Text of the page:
Sterling title aside, Octopussy is one of the most innocuous of all Bond films, and for better or worse, a James Bond film should never be innocuous. There are many faults- a needlessly convoluted plot, unmemorable villains, the undermining of 007’s coolness by having him dress as a clown and do Tarzan impressions- but the cardinal sin of Octopussy is its banality. The humour isn’t totally without merit, and there is an air of adventurousness to be found in the film’s circus related storyline and Bond’s bouncing between Germany and India, but it remains Octopussy is uncharacteristically dry. Octopussy‘s struggle for definition is augmented by its being caught in the no man’s land of having a more grounded plot (regarding the Soviet’s quest for greater power in Europe), but still playing for the slapstick, tongue-in-cheek tone from Moore’s earlier entries. It’s the least memorable of Moore’s films.
A View to a Kill
There is a lot to like about a A View to a Kill. Christopher Walken as the genetically engineered rogue KGB agent Max Zorin is a fusion of the best Bond villains- 007’s physical equal and perhaps even superior much like Oddjob and Scaramanga before him, combined with the megalomaniac desire to have more money than God, a la Goldfinger. Combine this with Walken’s penchant for playing unhinged characters as well as anyone in cinema, and Zorin is one of the strongest Bond foes of all. Duran Duran’s theme song, although it does nothing for me personally, was undoubtedly a hit. And there is tremendous spectacle value to the film’s action sequences, namely in its final set piece taking place atop the Golden Gate Bridge. Unfortunately the film’s slapstick comedy overwhelms many of the other action sequences (a car chase in which said car is divided into 2 is particularly nonsensical) and the film’s peculiar attention to violence doesn’t jive with Bond’s typical breeziness. Roger Moore was 57 at the time of A View to a Kill‘s release, by his own admission “400 years” too old for the role, and this was to be his final performance as MI6’s top agent. The film itself is over-criticised. There is some out-and-out Bondy goodness in A View to a Kill– fun characters, bustling energy. It’s greatest quality is that it regains that larger than life personality lost in Octopussy.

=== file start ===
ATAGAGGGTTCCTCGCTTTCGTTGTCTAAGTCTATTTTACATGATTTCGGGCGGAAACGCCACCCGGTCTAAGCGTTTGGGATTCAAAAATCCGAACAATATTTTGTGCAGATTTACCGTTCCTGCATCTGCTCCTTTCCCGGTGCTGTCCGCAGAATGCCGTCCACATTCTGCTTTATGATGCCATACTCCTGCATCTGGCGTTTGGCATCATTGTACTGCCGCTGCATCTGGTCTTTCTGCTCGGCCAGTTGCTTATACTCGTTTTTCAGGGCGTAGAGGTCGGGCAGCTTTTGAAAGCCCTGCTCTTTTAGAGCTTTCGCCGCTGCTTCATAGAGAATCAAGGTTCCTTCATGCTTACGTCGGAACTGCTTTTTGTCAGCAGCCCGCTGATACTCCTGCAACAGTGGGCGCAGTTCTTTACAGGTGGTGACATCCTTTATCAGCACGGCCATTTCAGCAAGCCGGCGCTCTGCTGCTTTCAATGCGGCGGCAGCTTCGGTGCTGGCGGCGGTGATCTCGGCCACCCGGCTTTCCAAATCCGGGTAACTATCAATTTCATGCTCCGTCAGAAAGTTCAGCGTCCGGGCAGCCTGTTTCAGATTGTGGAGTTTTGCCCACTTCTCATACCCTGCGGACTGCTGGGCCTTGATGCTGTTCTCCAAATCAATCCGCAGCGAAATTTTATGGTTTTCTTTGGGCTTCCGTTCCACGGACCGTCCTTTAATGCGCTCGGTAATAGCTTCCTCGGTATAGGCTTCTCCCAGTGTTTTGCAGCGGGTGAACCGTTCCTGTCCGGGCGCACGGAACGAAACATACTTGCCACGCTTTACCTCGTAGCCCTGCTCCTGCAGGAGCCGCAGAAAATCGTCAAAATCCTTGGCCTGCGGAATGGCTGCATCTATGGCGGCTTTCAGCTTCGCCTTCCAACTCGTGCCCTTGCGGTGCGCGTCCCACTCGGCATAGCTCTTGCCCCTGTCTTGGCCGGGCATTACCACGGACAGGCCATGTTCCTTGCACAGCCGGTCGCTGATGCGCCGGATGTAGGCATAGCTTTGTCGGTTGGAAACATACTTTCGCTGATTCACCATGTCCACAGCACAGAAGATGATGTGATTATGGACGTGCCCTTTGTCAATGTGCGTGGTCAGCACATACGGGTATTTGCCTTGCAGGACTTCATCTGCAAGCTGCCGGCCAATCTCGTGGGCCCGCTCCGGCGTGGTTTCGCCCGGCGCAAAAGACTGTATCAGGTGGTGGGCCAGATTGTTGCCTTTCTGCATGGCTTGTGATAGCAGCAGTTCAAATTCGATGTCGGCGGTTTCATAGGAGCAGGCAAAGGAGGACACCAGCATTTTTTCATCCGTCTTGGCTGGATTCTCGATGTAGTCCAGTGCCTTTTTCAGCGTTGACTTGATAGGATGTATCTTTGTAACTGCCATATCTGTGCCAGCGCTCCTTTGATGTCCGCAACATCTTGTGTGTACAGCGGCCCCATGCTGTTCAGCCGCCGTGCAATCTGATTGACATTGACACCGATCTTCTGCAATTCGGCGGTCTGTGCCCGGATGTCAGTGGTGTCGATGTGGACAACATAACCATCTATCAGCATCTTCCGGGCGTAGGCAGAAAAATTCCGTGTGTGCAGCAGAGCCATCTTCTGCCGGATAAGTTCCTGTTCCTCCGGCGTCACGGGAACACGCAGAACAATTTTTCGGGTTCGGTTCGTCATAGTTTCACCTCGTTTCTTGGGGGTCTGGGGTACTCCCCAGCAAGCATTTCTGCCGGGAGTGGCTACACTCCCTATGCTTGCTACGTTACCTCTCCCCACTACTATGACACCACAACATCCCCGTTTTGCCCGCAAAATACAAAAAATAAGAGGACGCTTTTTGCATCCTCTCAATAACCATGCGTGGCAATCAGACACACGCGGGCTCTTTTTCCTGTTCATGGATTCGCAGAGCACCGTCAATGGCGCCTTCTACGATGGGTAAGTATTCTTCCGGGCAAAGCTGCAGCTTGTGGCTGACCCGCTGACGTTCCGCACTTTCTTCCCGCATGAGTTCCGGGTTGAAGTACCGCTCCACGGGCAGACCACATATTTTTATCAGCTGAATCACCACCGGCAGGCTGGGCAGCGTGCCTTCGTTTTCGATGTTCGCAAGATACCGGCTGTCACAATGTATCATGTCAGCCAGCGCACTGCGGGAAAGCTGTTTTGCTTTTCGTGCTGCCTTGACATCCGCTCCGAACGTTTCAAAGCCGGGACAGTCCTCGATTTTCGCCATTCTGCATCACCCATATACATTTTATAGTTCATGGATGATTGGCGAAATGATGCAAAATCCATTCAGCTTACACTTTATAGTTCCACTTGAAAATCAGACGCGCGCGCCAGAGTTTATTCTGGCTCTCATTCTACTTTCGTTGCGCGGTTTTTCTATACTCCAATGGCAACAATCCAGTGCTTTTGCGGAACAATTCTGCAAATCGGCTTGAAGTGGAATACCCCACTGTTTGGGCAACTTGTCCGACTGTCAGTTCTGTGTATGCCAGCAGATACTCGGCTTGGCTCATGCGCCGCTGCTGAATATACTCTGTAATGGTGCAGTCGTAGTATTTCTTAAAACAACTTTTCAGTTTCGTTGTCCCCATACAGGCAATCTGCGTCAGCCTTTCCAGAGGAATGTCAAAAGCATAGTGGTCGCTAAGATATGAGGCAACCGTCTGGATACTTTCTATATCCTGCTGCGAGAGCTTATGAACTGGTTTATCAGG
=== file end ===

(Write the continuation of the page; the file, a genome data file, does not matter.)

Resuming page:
Ranking Moore’s Films
1. The Spy Who Loved Me
2. For Your Eyes Only
3. Live and Let Die
5. A View to a Kill
6. The Man with the Golden Gun